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I didn't used to be one for keeping New Year's resolutions. Sure, I made them, but as with most of us, they fell by the wayside after a few days.

But in 2012, I made a resolution that I actually kept 95 percent of the time. I decided to keep track of whatever money I spent. I carry a small calendar in my purse and every time I spent any money — whether the $73.39 for the water bill or a 75 cent candy bar from the vending machine — I wrote it down in my little calendar book. It's nearly the end of the year, and I've done really well. I can open it to any day — let's check May 25: $22.68 at Saigon restaurant, 80 cents for M&Ms, $52.60 at Meijer's (must have been payday!) — and I have all the details of my spending written down.

The goal of this resolution was for me to figure out where my paycheck was disappearing to. And when I go back and look, I've gained a new appreciation of just what I should be doing with my money. I can see where I can cut back now. Did I really need to spend $14.01 at McDonalds on July 30? Or $7.65 at Starbucks Sept. 7? (There seems to be an inordinate amount of spending at fast-food joints. Hmmm.)

And sure, I have most of this in my monthly bank statement. The idea was to keep track of the little bits of money that seemed to just disappear by writing them down after forking over the change. Somehow, the simple act of taking pen to paper made the transaction more real. With so many of our payments made electronically these days, there's not the sense of actual cash changing hands, so writing it down memorialized it.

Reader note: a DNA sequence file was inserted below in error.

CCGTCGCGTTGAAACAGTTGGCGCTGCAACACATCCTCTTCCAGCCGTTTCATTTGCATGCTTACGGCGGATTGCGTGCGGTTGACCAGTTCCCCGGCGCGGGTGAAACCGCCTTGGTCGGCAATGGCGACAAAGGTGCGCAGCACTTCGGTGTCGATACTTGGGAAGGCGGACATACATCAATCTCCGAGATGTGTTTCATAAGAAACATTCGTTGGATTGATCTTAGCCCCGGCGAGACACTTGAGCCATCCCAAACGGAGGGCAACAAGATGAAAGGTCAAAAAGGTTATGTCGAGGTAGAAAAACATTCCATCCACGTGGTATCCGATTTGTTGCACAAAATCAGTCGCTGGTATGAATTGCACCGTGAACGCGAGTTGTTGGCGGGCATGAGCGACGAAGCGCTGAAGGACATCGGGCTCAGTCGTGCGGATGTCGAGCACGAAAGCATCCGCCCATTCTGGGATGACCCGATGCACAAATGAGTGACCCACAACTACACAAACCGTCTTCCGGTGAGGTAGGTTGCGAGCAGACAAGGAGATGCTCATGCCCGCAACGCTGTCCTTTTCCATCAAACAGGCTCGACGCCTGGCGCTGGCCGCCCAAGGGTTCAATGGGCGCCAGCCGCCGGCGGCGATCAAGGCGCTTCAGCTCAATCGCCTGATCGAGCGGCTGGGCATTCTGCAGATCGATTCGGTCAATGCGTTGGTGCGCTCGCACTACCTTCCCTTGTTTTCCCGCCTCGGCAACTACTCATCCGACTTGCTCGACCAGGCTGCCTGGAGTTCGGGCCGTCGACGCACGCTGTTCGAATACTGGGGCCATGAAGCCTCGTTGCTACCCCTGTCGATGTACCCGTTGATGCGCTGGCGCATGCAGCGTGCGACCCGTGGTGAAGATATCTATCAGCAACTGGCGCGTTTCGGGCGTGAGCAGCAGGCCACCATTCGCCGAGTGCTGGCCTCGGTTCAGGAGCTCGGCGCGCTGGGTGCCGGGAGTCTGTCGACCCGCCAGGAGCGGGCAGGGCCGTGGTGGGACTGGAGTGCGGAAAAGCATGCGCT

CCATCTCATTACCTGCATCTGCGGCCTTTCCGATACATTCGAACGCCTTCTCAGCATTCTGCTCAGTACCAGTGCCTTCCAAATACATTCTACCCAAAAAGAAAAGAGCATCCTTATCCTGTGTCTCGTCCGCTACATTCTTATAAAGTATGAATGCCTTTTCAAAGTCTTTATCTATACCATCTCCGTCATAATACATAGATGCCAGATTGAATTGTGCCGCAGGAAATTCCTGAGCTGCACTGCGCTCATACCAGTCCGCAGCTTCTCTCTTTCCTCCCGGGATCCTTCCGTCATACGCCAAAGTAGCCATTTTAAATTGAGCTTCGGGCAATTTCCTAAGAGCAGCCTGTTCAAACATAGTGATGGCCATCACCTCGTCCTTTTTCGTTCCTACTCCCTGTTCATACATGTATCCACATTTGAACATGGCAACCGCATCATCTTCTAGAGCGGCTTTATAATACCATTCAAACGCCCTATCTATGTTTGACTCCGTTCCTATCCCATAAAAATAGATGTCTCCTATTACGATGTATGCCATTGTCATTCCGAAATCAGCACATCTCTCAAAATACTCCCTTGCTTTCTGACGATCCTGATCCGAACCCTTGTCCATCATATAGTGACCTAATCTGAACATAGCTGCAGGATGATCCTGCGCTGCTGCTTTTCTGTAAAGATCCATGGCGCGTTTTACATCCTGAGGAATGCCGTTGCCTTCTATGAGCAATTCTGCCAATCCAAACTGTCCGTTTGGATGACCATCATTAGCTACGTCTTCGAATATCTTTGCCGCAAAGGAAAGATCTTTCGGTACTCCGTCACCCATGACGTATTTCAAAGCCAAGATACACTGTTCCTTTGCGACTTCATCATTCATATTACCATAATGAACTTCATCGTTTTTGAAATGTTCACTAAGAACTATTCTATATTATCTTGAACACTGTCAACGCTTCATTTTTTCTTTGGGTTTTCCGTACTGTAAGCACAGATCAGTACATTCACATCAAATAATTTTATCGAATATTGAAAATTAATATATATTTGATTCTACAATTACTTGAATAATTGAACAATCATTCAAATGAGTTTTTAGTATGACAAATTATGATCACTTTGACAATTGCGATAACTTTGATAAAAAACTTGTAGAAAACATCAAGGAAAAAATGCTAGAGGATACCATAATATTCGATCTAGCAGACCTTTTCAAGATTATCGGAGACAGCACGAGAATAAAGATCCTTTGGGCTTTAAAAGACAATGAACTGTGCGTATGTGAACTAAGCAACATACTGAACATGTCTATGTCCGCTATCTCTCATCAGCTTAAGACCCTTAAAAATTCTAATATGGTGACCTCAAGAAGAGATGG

So how can I meet 2013 with a new resolution? I'll keep my money-tracking resolution. It's not so much a resolution as much as a way of life anymore. What can I challenge myself to do in 2013 that will make life better? I know what my mom would say: Make it through the day without spending any money at all. Maybe that's what I'll do.

That's not totally practical; after all, I still have to pay the mortgage and other bills. But now that I have a sense of where my funds are going, maybe now I can reduce that outflow a little more each day. So that will be my goal: Spend as little as possible. And given that we're about to fall off a national fiscal cliff, it's a goal I might not have a choice about!

What are your New Year's Resolutions?